Soon the game was about to restart and I was worried about how we were going to keep Ben from blowing the whistle during the rest of the game, or the other three games after that one.  I thought I would give him a chance and just told him not to blow it, to see what he would do. I was amazed at his impulse control. At first he did not blow it at all. Later, he would wait until the refs blew their whistle for an actual call and then he would very quietly, blow a tiny little whistle.  It was pretty cute. 

Even as cool as that whistle was, it was not as important to Ben as the boys on the team.  When one of the players got hurt, he quickly handed me the whistle and his skittles and rushed down to check on the player.  He sat with his arm around the boy, until he made sure everything was going to be okay.

Soon the game was over and Ben had gave me his whistle again so he should go shake hands with the rest of the players. He followed the team out of the gym and was holding hands with Noah. I told Noah that I needed to go to the restroom and that he needed to keep an eye on Ben. When I came out of the restroom there was a full-scale search going on as Noah did not pay attention to Ben. We finally found him sitting up on the stage of the other gym next to his favorite referee Mrs. Kuhlman.

Since we had time between games, Randy decided he needed to run to the bank, so he took Ben with him while I sat and watched the other Elmwood Murdock team play.  Just after halftime I looked down and noticed Ben was sitting next to the referee who had given him the whistle. I looked around for Randy and couldn't find him anywhere. I sent him a text and said, "Did you lose anyone?"  Sure enough a few minutes later Randy came running in the gym slightly frantic. The one thing we realized from this whole thing, is that if Ben does get lost at a basketball game, he will find the first referee and latch onto them, which is good.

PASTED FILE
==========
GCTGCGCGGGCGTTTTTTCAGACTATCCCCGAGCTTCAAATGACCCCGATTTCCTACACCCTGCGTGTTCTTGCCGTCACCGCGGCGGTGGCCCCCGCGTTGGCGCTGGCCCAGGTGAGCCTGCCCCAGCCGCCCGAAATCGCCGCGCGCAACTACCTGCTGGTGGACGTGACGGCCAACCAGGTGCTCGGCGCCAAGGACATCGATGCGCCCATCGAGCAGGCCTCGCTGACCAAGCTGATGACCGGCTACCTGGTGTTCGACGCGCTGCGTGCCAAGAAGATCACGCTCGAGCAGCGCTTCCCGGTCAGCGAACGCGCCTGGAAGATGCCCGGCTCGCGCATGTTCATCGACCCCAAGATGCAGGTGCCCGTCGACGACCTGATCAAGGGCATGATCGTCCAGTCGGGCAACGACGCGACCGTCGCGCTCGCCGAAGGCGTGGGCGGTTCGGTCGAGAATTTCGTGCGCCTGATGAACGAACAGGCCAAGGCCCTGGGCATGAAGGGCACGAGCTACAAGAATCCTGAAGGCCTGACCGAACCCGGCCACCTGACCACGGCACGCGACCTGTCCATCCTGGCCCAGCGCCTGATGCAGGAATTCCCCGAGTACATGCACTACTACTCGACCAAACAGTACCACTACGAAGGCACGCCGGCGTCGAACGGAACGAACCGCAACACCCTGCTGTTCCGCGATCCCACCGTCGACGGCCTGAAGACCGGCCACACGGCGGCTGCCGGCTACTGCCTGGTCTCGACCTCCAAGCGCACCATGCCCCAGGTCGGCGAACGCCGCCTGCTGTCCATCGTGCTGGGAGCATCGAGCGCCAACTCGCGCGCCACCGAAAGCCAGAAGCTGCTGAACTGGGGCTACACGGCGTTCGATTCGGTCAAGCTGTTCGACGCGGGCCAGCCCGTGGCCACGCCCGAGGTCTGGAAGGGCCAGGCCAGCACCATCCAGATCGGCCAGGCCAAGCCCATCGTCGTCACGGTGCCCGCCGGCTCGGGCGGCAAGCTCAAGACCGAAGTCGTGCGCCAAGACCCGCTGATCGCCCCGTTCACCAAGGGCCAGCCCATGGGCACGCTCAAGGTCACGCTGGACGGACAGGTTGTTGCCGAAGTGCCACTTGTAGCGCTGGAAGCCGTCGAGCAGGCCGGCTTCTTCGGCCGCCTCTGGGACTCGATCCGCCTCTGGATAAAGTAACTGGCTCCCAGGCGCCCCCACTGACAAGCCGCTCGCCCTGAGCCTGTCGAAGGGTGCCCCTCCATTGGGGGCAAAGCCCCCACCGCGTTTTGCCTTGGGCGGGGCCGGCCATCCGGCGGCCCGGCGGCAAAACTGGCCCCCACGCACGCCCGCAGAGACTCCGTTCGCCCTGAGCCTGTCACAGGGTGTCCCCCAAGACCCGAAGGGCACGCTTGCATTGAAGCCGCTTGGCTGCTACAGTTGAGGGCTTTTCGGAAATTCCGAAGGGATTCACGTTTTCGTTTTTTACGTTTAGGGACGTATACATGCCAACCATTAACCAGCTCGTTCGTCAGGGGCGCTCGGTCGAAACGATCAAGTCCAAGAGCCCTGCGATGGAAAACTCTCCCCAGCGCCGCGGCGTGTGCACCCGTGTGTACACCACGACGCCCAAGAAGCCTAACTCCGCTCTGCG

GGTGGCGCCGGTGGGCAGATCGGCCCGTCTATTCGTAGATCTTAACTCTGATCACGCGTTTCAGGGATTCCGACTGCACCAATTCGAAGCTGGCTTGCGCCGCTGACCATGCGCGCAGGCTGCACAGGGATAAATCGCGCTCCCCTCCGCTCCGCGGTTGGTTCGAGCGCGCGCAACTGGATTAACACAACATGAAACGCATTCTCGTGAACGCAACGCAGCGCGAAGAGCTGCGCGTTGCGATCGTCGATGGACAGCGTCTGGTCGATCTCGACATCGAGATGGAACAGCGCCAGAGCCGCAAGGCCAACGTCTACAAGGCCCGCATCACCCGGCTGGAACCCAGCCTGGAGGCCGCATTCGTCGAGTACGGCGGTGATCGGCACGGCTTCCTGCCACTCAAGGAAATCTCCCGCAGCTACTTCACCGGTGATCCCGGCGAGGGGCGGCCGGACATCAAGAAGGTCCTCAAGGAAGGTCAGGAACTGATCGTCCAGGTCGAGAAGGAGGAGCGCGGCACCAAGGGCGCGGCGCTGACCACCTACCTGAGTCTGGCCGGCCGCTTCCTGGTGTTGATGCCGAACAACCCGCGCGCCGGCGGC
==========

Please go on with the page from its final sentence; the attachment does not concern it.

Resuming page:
But the excitement was not over for the day. There were so many junior high boys out for basketball this year, they split the b and c  teams into two even teams. Both teams won their brackets and played each other for the final.  The very nice referees realized that we were from the home team and devised a plan to let Ben help with the jump ball, and get to blow his whistle for real at the start of the game. At first Ben was a little confused, because he knows that when games start, he supposed to go sit down.  But the very nice referee held his hand and together they started the game. It was a very fun game and a great way to end the season. After a whole lot of smack talk amongst teammates, Noah's team did come out on top.



I am sure that Ben will be excited by Christmas. However, I don't think it will come anywhere close to the excitement on Saturday, when he got his first real whistle and was able to blow it in a real game.

Sunday, November 16, 2014

New Signing Time Christmas DVD

Want to get something for your little one that will be fun for them and educational too?  If you have not tried Signing Time yet, now is a great time with the introduction of the new Signing Time Christmas DVD.  I have played it last weekend at a craft fair and it was really drawing in all the little kids.  If you don't know, Signing Time is a sign language program for hearing children.  For Babies, sign language can help them communicate before they are physically ready for speech.  When your child is older and maybe already speaking, signing along with speech helps kids build a larger vocabulary.   For school age children, sign language can help kids learn information faster, retain it better and improve literacy.  With all these bonuses, why wouldn't you want to sign with your kids?